Lo-fi scenester snobbery then? No way. Example: when Corsano was touring with Björk (he featured on her most recent album Volta), he refused to rest up between shows instead preferring to head back to the UK to play pub gigs for his superfierce raga/rock outfit, Flower-Corsano Duo.
Next: Introducing...The Dodos
Logan Kroeber & Meric Long - The Dodos
At last! Somebody's worked out how to combine the tribal polyrhythms of West African Ewe drumming with the slaughterhouse riffery of heavy metal within an alt-folk context!
It's San Fran-based duo The Dodos, of course – and, unusually, singer/guitarist Meric Long and drummer Logan Kroeber get equal hero points here.
Why? Because Long studied the drumming of the Ewe people – a style that employs complex polyrhythms and ostinatos – and brought his experience to the table when the metal-trained Kroeber arrived. The result is some truly unique and unusual drumming (you'd be hard pressed to find a standard backbeat on a Dodos record) that complements Long's syncopated acoustic guitar rhythms perfectly.
Actually, the sounds Kroeber gets are even more impressive when you realise his drum setup: true to the band's tribal influences, Kroeber uses no bass drum but instead a throng of floor toms (which he pounds with ferocious abandon) and a foot-pedal tambourine.
The British jazz scene boasts a fair number of talented sticksman but few have impressed in recent years as much as Seb Rochford: band-leader, composer, dedicated technician, workaholic, two-time Mercury Prize nominee, owner of vast hairdo.
The sheer number of projects and styles to which Rochford can turn his hand is testament to his imagination and drive and has even seen him tipped as "the hardest working person in music" by critics. Aside from leading experimental jazzers Polar bear (emphasis on mental), he drums punk-jazz with Acoustic Ladyland, rock with Menlo Park, improv with Leafcutter John and even the occasional bit of indie with Babyshambles. There are dozens more – so many, in fact, that Seb himself says he can lose count.
Watching him play leaves little doubt as to why he's in such high demand. Head up and eyes open, Rochford is always listening behind the kit: watching the other players, calculating his next move, executing it with impeccable technique. Rochford brings the best of the jazz ethos to the worlds of punk, rock and indie – making for some of the most vibrant and fascinating music you're ever likely to hear.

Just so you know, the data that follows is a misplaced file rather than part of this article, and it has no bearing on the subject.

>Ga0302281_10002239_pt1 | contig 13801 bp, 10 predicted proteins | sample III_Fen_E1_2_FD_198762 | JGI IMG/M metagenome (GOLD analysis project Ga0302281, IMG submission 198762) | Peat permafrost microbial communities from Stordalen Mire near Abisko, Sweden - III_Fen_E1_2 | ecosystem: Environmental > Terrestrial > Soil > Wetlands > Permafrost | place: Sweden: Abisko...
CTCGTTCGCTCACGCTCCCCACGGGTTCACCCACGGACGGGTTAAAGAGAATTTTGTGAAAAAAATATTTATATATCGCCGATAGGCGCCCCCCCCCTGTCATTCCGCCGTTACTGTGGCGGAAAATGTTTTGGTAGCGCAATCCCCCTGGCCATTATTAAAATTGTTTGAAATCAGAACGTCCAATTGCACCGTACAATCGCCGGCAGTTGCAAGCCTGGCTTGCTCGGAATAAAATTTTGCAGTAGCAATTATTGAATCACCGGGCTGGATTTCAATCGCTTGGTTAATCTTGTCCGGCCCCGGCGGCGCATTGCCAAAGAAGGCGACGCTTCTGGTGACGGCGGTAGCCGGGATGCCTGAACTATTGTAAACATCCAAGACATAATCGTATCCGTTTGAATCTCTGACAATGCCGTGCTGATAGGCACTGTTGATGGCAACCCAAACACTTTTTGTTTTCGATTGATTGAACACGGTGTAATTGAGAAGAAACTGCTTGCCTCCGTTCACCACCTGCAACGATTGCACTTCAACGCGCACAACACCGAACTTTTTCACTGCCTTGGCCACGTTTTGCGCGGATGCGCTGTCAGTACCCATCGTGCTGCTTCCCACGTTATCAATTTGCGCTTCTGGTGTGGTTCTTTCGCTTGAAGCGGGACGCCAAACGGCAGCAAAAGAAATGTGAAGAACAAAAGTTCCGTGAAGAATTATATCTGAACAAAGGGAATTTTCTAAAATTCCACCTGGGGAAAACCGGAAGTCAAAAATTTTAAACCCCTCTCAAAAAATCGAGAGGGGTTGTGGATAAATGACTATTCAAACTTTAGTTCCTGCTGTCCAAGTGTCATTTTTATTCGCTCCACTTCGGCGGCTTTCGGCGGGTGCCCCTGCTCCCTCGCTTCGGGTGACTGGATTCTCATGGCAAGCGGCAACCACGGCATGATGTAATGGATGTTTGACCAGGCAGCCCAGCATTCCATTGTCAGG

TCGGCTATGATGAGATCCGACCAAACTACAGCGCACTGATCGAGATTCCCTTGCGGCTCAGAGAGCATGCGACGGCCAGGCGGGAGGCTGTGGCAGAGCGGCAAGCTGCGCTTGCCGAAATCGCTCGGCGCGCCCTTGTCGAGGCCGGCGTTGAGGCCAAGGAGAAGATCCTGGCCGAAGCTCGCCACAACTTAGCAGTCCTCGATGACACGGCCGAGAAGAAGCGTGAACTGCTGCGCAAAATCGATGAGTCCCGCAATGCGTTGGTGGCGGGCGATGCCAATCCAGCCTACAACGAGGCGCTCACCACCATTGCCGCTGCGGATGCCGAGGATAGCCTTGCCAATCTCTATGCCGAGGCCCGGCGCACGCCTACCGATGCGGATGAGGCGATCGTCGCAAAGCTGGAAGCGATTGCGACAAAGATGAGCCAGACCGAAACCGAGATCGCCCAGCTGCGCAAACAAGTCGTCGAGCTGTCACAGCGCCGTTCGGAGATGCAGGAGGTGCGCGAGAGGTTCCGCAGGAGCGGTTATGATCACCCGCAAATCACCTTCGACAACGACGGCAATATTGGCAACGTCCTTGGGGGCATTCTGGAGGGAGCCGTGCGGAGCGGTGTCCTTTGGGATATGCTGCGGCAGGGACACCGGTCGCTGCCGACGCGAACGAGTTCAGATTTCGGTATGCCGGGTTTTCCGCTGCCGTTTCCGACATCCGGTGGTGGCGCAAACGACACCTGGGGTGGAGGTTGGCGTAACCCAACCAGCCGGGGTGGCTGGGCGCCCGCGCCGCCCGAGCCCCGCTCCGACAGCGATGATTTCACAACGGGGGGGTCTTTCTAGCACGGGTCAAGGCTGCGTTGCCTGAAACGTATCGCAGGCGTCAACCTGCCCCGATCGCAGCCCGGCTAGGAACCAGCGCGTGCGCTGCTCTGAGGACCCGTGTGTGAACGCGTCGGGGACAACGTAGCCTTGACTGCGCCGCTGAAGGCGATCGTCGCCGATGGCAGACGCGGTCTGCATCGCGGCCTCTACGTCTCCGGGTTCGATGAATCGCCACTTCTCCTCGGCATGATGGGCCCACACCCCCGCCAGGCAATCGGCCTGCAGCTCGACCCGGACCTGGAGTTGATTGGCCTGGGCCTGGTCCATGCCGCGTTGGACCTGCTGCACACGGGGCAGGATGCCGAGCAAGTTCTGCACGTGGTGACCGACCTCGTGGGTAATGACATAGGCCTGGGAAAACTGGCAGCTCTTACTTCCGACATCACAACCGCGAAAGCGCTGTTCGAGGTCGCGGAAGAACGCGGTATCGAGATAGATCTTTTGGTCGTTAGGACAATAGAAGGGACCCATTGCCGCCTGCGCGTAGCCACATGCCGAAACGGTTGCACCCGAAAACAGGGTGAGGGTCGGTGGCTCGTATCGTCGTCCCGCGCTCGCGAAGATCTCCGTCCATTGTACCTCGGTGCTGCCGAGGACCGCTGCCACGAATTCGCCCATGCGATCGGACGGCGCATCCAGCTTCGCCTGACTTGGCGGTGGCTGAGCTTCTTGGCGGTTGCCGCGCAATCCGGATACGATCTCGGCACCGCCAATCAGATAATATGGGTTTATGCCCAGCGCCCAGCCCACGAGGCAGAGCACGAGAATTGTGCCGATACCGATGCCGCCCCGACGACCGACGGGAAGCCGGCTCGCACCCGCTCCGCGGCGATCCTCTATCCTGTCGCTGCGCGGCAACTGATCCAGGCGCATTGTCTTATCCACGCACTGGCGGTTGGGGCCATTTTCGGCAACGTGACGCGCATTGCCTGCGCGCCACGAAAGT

Greg Saunier - Deerhoof
Indie bands tend not to boast the best drummers in the world but San Francisco outfit Deerhoof most certainly has one in founder member Saunier.
Despite using nothing more a bass drum, snare and either a hi-hat or cymbal, he manages to navigate the band's ever-changing (normally mid-song) blend of stop-start art-pop with ease. Sometimes it's funky, sometimes it's jerky, sometimes it's sweetly melodic and sometimes it makes Shellac sound like The Saturdays.
How is he so adaptable? According to Saunier, it involves having a simple composed part for each song thus allowing himself the freedom to improvise around that - the result is the structure needed to rein in the band's more idiosyncratic tendencies but also ensure that you never hear the same thing twice.
Add on the fact that live Saunier looks like he's being wired up to a Tesla coil and you have someone who plays clever, plays smart and plays loud. Who could ask for more.
Ben Koller - Converge
In 1999, Ben Koller deputised for one gig on Converge's then-recently vacated drumstool. He never left, and thank God.
It's surely no coincidence that the drummer's arrival dovetailed with the band's ascent to hardcore royalty with 2001's Jane Doe; after all, it's Koller's brutal power that give this breakthrough album its steel backbone, and his polyrhythmic chops that stop it from becoming a mindless metalcore juggernaut. He's a drum animal who can read music. He's an extreme metaller who cites Michael Jackson as an influence. And it's exactly these contradictions that make Koller a magnetic box-fresh talent in a sea of four-to-the-floor dullards.
The man himself says that if he ever packed in the drums, he'd "play poker professionally and raise goats". Pray that he's joking.
Mark Heron - Oceansize
Listening to Oceansize is mind-boggling. Shifting time signatures, sweeping dynamics, ever-evolving mood and timbre – there's often so much going on that the players themselves describe latest album Frames as "the sound of the band ignoring itself."
But they're being modest. We reckon that at least one of them has got it all figured out - that man is drummer Mark Heron.
Hi-hat and snare positioned unusually dead-centre, Heron spreads toms and cymbals symmetrically either side like some vast control panel. With it, he leads the band through their gargantuan compositions like a musical Wizard of Oz. His poise and authority behind the kit is more akin to that of an orchestral conductor than a rock drummer – but make no mistake, he's got the drumming chops down, too.
Equally adapt at hammering home brick-up-your-face double-pedal as he is adding delicate cymbal washes and the lightest of snare ruffs, Heron's musical armoury is huge. He's one of the most innovative drummers in rock, plus we've never seen him hit a note out of place – ever. Given the complexity of the Oceansize's musical ambition, that's no mean feat.